The experience at Madison was an eye opener. It appears that the lack of attention to my arguments from these prominent figures may be quite deliberate, a kind of boycott instead of an oversight. And that suggests a measure of anti-intellectualism, a refusal to engage on the topic at hand. But why? Is it to marginalize criticism of their views? Is it to play a certain kind of strategy whereby the refusal to take account of criticisms is meant to exclude the criticisms from the discussions? I am not sure–I haven’t asked. But it is an interesting phenomenon for sure.

Column on Why Obama Doesn’t Seem to Relate–emotionally

Why Obama Doesn’t Seem to Relate–emotionally

Tibor R. Machan

Most of the time when I hear about how President Obama lacks
the emotional disposition that most Americans would like to see him
demonstrate, I am disinclined to make much of the point. What I want
from someone in the role of the presidency is good thinking and not
sensitivity.

Nonetheless I have been paying a bit more attention to this
criticism of the President because as I have been following his
efforts to bolster the chances of Democrats to remain in power in
Washington, DC, I have noticed that there is something amiss with how
he comes over emotionally.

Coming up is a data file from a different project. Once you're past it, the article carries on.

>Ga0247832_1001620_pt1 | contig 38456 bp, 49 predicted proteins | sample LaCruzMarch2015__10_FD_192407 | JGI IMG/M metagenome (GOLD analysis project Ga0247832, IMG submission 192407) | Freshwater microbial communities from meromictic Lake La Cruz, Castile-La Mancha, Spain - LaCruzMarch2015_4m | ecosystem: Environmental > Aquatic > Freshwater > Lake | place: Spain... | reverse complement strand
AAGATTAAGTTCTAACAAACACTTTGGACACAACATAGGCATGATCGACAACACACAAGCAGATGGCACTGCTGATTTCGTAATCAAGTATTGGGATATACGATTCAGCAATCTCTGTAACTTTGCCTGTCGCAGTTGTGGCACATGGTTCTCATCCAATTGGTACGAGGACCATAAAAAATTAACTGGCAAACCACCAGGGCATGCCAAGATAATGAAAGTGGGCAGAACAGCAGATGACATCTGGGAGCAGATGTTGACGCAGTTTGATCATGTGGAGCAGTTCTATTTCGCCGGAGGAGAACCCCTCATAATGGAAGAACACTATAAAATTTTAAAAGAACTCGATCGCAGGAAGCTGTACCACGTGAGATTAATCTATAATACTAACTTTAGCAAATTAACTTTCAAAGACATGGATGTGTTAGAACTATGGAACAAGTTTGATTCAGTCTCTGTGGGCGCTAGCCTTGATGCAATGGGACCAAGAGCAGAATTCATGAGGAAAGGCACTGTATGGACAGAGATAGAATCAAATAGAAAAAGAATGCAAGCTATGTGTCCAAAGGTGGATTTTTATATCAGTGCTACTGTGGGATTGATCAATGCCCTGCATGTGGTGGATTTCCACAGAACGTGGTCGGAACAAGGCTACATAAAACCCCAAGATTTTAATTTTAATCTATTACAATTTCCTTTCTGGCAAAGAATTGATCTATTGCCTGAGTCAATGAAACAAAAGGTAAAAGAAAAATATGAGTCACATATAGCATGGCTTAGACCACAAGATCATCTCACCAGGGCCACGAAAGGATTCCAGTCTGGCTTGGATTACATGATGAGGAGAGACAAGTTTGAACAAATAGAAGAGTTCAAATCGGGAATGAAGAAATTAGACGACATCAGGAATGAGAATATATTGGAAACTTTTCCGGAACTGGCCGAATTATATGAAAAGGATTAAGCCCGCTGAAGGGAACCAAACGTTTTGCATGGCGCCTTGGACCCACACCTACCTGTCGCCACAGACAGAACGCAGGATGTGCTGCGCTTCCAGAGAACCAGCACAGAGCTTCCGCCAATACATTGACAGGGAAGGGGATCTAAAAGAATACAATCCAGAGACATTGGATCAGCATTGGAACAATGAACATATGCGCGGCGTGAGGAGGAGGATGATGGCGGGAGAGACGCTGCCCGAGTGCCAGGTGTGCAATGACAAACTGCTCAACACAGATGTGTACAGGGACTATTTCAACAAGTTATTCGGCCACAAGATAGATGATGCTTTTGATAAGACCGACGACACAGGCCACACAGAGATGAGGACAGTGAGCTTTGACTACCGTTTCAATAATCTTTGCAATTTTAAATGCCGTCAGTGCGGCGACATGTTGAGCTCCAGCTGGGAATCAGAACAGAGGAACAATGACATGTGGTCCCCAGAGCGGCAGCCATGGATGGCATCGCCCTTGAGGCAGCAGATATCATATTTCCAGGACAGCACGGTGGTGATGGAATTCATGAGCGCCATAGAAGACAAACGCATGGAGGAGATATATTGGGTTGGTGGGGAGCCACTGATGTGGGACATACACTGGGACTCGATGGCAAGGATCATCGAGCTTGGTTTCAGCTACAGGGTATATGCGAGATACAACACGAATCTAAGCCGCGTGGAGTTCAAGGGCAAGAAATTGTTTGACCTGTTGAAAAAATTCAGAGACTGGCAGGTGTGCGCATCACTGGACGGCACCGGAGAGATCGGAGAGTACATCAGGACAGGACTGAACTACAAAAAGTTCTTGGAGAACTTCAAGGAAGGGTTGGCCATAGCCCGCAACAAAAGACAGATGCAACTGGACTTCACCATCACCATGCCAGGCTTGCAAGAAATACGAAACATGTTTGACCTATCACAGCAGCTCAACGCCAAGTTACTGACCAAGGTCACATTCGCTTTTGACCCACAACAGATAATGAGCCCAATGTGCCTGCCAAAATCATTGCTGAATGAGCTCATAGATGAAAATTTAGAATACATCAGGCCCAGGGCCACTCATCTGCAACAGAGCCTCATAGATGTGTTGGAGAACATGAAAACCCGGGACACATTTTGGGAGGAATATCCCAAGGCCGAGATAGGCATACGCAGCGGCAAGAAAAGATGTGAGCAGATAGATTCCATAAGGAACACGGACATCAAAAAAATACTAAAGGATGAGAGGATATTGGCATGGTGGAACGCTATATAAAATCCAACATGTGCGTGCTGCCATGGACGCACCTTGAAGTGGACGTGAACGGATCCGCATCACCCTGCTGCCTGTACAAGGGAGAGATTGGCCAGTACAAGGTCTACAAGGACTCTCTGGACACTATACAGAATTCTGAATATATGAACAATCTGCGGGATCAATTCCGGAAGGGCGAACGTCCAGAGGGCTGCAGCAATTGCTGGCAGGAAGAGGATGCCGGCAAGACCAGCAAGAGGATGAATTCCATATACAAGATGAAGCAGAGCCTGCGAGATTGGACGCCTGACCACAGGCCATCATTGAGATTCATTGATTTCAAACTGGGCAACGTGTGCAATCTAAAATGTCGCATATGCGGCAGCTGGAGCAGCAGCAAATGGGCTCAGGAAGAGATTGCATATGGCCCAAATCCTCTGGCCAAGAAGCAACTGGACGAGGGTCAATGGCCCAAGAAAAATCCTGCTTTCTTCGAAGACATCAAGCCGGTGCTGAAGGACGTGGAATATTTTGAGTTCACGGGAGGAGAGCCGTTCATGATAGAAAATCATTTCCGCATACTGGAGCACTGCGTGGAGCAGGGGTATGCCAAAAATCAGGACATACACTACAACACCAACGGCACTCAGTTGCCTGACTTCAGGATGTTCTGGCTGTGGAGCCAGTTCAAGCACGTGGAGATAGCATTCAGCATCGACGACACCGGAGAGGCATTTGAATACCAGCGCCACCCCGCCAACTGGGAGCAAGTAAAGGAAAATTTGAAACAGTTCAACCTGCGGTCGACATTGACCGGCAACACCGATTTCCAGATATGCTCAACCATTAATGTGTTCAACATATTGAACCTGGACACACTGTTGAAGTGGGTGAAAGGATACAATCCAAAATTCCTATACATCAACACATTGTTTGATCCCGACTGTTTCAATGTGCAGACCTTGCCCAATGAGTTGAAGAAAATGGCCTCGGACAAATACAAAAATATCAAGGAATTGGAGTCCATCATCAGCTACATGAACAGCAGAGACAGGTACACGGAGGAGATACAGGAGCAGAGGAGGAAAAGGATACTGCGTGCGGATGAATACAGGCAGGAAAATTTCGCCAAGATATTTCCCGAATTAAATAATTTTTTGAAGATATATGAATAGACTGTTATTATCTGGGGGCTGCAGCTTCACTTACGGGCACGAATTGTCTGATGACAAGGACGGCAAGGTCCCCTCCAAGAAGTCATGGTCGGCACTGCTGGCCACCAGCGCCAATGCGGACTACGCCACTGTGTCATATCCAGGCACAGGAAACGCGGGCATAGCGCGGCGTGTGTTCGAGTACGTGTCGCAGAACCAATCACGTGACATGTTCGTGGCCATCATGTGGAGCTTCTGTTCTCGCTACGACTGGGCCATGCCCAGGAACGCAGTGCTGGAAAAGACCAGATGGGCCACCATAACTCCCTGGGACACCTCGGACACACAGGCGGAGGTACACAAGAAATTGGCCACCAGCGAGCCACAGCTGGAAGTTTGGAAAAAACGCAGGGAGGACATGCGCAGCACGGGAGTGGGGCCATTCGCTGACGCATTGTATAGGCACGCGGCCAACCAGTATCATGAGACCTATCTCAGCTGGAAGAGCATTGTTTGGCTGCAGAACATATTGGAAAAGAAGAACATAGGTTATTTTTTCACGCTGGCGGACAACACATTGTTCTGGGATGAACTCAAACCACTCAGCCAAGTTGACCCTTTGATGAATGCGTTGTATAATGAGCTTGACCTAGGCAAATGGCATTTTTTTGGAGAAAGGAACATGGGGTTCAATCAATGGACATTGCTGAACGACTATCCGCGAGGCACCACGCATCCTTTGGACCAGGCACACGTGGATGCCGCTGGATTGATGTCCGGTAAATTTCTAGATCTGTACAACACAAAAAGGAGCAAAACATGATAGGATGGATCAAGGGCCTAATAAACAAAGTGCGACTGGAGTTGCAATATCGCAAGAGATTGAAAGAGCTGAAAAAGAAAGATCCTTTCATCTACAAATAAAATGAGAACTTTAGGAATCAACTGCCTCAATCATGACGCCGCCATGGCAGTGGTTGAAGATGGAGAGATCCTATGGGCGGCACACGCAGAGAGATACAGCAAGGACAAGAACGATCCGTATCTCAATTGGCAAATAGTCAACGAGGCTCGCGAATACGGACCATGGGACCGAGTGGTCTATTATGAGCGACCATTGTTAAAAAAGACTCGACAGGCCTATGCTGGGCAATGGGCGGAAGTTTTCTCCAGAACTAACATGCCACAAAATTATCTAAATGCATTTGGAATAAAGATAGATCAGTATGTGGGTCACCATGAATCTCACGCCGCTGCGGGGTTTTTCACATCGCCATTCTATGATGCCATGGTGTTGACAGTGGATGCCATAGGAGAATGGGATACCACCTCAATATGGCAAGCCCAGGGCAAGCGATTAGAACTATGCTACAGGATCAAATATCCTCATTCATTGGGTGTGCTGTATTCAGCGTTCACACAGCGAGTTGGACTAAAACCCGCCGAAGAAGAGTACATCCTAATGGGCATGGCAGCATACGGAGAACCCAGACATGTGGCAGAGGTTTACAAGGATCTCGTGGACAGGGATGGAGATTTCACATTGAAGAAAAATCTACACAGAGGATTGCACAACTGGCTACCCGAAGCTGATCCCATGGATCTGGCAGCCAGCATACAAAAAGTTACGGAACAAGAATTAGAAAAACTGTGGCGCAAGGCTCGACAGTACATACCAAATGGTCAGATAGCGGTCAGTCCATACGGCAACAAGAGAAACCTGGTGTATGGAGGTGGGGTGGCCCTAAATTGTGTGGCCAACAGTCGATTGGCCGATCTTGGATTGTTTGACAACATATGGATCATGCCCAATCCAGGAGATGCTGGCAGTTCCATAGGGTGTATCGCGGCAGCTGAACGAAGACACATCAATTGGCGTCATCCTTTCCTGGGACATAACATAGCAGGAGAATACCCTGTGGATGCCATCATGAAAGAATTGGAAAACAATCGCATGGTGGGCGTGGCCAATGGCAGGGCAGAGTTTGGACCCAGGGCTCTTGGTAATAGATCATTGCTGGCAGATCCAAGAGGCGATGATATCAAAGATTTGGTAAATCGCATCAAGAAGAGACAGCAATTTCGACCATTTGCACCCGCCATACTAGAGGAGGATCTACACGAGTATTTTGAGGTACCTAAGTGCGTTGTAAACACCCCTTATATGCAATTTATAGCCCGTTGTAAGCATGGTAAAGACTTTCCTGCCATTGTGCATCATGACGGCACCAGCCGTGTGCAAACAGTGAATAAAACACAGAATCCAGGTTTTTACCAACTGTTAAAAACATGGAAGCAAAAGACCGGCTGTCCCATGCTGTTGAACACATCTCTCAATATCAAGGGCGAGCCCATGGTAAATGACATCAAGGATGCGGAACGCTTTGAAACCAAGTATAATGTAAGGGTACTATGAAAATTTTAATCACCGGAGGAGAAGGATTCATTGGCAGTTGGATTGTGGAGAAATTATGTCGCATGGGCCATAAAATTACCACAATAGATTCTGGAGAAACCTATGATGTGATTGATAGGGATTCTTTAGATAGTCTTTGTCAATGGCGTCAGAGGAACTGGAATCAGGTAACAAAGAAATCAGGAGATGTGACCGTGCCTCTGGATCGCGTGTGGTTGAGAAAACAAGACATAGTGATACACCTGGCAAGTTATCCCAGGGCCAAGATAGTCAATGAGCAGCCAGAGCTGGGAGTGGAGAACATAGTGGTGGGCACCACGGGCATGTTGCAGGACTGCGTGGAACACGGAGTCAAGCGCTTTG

As a start, Mr. Obama is always glib, as if nothing on earth
could phase him, as if it is all old hat to him, he is way ahead of
everyone. This comes through, for instance, in his repeated dismissal
of anything that members of the Tea Party complain about. And that’s
just the beginning.

One related steady emotional theme in the president’s talks is
the effort to be accommodating toward critics and enemies of America.
Indeed, the very idea that Mr. Obama would identify anyone as an enemy
of the United States of America seems off base. This is because it
looks like he is mostly interested in building bridges between us and
them, however barbaric they may be.

Mr. Obama is one of those American intellectuals who appears to
be stopped from criticizing anyone abroad because, well, this country
has had slavery and segregation and poverty so how could it justify
being critical of anyone. It shows a spirit of perpetual
self-criticism and mea culpa, attitudes that appear to dominate the